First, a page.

News and Insights

Georgia Tax Reform Study Commission Holds Inaugural Meeting

Tax Development Jun 16, 2006

The inaugural meeting of the Georgia Tax Reform Study Commission ("Commission") met on June 12, 2006 at the Capital Building in Atlanta, Georgia. The meeting was the first in a series that will be conducted by the Commission this summer and fall throughout the State of Georgia. The Commission was established by the Georgia House of Representatives during the last legislative session with goals to (1) review the current tax structure, (2) identify burdens for taxpayers, and (3) reduce compliance costs and expense. The Commission has been clear that they are not an incentives committee.

The seven-member committee is lead by Representative Larry O’Neil (Chairman of the House, Ways and Means Committee) and is comprised of State Representatives. Representative O’Neil specifically selected representatives based on their respected expertise and ability to contribute to the Commission’s goals. The members include state representatives David Knight, Chuck Martin, James Mills, Butch Parrish, Richard Royal, and Steve Tumlin. All seven members are considered co-chairs and will rotate chairs as Committee Chairman.

At the first meeting of the Commission, attendees heard presentations on Georgia’s tax structure from the Georgia School Board Association (GSBA), Georgia Municipal Association (GMA), the Association of County Commissioners of Georgia (ACCG), Governor’s Finance Office, and the Georgia Department of Revenue ("Department").

The GSBA reminded the Commission of their utter dependence on Georgia property taxes to fund public schools, while the GMA discussed ways of empowering local government and reducing property tax. They encouraged the Commission to revisit specific taxes, such as alcoholic beverages, that have not been reviewed in years.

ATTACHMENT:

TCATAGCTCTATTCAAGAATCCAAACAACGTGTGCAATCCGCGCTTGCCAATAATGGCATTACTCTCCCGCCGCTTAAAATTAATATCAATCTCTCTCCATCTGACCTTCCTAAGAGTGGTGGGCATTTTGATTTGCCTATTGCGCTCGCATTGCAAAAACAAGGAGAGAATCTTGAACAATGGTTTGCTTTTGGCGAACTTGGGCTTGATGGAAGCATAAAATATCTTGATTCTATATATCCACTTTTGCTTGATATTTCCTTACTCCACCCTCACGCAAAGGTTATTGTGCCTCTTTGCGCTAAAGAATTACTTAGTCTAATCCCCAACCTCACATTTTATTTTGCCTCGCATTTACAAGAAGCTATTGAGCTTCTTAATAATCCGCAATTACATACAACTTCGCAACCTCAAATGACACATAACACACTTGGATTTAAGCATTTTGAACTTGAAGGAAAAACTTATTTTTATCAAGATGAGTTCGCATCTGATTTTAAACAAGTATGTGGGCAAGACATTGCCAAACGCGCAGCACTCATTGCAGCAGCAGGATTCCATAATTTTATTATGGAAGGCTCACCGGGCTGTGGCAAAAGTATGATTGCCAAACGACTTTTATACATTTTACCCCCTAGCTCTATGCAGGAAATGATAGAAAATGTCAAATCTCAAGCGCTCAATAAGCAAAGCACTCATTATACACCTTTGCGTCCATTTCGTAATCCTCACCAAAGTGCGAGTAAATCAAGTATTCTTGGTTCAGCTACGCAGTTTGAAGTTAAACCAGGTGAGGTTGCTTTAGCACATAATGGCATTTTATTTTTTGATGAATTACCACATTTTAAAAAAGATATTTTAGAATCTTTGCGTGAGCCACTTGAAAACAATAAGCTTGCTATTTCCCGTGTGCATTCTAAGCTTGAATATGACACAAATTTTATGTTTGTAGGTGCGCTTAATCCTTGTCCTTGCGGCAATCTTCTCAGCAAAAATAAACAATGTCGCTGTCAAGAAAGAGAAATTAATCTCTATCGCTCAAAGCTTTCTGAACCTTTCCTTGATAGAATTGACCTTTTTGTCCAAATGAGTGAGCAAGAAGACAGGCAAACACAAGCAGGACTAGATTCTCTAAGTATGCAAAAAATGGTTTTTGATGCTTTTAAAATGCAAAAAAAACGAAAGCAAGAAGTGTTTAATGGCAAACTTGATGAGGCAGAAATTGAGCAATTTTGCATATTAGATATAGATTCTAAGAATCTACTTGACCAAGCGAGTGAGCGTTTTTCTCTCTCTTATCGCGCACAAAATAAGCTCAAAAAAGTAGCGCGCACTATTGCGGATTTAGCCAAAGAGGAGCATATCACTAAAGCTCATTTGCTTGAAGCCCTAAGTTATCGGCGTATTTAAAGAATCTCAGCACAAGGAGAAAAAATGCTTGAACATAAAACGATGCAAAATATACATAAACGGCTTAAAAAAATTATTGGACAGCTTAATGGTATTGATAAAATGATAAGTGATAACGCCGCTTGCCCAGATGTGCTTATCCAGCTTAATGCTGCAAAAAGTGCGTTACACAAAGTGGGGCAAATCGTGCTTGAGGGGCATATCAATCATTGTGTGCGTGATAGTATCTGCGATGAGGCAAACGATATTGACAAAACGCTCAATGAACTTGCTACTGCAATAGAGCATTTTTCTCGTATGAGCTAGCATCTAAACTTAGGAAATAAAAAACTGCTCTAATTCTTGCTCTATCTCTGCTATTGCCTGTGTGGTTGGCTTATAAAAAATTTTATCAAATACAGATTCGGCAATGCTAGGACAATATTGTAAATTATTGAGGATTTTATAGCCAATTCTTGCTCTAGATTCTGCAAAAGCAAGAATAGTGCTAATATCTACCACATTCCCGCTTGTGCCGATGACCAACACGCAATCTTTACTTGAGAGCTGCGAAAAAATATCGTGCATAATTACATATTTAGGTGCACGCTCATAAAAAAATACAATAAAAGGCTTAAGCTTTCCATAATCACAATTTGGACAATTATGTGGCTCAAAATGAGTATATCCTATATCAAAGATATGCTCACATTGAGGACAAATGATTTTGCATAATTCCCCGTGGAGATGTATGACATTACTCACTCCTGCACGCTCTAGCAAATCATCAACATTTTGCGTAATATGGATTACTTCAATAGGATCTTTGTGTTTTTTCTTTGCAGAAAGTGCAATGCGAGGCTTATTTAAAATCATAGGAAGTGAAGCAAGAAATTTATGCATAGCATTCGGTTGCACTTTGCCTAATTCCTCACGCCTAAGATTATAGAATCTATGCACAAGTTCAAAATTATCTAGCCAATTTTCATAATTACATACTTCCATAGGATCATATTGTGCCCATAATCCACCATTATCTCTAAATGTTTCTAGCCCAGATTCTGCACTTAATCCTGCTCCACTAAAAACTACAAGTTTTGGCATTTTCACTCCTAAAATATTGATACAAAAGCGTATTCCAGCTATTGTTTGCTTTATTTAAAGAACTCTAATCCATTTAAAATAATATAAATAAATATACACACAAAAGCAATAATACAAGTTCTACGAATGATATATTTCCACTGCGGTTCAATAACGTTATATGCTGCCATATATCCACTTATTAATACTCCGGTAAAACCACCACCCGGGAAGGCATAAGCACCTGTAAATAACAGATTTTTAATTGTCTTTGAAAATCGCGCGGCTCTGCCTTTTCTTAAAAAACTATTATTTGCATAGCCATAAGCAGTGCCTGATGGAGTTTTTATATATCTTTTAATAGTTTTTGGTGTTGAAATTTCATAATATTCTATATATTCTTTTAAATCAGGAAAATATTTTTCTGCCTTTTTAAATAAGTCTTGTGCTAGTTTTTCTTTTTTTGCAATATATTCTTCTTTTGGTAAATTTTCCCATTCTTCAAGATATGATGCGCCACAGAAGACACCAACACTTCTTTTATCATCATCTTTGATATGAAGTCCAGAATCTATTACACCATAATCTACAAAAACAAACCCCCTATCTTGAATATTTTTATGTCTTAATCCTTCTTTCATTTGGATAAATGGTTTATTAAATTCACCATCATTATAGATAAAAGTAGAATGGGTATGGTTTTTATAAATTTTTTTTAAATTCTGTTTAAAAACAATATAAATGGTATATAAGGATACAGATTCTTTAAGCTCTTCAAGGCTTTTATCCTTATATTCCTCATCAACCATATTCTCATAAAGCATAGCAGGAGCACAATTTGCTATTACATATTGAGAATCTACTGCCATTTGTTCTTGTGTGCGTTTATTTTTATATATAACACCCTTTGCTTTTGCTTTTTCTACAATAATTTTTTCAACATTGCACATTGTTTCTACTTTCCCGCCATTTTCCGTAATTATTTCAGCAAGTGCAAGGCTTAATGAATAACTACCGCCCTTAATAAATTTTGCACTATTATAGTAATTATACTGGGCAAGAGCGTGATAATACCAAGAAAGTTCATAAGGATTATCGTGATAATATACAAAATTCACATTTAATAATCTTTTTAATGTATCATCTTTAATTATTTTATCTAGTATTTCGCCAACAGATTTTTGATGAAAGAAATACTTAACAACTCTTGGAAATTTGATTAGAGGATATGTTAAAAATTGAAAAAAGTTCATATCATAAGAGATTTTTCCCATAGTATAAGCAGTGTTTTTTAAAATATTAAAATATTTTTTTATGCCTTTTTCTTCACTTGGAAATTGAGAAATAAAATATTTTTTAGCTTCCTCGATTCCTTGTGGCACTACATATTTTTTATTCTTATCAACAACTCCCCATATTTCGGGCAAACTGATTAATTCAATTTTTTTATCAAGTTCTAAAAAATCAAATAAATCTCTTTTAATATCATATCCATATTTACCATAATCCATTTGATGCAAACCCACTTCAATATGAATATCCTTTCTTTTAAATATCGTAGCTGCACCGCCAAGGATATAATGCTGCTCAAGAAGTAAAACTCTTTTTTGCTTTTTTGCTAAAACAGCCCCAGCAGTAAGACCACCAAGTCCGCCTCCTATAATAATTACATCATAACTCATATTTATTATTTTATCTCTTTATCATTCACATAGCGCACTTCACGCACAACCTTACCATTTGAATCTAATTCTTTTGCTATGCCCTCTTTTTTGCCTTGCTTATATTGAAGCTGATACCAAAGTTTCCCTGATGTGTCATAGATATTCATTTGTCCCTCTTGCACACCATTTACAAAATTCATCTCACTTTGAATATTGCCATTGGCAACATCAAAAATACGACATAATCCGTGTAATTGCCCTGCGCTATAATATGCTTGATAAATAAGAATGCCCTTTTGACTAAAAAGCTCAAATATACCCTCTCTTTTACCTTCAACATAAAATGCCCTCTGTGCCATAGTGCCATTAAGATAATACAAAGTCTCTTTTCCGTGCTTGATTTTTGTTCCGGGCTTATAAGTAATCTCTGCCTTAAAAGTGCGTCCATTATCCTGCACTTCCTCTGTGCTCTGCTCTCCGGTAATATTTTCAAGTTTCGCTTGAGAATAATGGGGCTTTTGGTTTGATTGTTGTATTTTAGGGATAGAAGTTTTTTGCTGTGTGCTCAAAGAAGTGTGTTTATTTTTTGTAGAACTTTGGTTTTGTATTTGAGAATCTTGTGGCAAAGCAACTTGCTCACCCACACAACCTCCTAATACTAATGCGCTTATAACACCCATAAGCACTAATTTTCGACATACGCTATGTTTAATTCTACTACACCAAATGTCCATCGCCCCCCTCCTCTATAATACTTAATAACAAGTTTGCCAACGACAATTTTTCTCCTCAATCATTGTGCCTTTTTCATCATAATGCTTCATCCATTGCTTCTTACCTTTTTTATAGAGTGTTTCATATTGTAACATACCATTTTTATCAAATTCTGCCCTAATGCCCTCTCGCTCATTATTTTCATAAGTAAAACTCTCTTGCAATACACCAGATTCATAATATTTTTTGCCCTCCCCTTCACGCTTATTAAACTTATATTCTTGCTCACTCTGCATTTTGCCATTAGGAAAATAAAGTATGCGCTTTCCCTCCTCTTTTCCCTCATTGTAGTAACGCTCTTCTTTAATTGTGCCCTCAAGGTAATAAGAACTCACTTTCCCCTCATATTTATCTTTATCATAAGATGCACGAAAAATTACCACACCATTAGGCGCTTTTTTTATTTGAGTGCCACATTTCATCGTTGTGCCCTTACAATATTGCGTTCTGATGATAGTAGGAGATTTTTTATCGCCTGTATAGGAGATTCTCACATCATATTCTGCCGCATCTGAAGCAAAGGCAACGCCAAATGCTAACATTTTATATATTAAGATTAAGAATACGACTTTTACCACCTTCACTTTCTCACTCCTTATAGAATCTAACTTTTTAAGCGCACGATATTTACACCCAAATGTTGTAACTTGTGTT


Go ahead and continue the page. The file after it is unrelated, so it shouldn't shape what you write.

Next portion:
The ACCG stressed the importance of revenue stream predictability. They encouraged the Commission to review taxpayer compliance costs and determine ways that tax simplification could have a direct impact on reducing these costs. They proposed cleaning up the tax code and challenged the Commission to determine the effectiveness and relevance of today’s code. The ACCG encouraged the Commission to evaluate the current tax code under the scrutiny of whether current law is accurately imposing a tax based upon the original legislative intent of the laws.

The Commission also expressed interest in investigating how other states are treating the topics of limited government, use of reserves and unappreciated assets, and consumption tax administration.

Commissioner Bart Graham presented on behalf of the Department, addressing the complexity of Georgia’s current tax code and the need for a revision of wording and format within the code. The Commissioner stressed the intent of the changes were not and would not alter the current intent of the tax laws. Commissioner Graham expounded on the unique relationship between audits and tax compliance. The Department attests that increasing compliance enforcement through hiring additional auditors will allow the state to audit more taxpayers, which will result in higher compliance and increased revenue for the state. Statistically, each new auditor the Department brings aboard results in about $4 million in increased state revenue. In 2005, Georgia conducted 26,000 audits (about 1% of Georgia taxpayers) compared to other states that audited 2.5 to 3.0% of taxpayers.

Representative Richard Royal will chair the second meeting of the Commission, which is scheduled to be held at the Joe B. Adams Conference Center in Camilla, Georgia on Thursday, July 13, 2006 at 1:30 P.M. The purpose of this meeting is to identify all sources of revenue from the local level through the state level, including fees and fines. Presentations will be made by the ACCG, GMA, the Department, GSBA, and the Carl Vinson Institute.

Future meeting topics include tax collectability, compliance, small business, and big business and balance.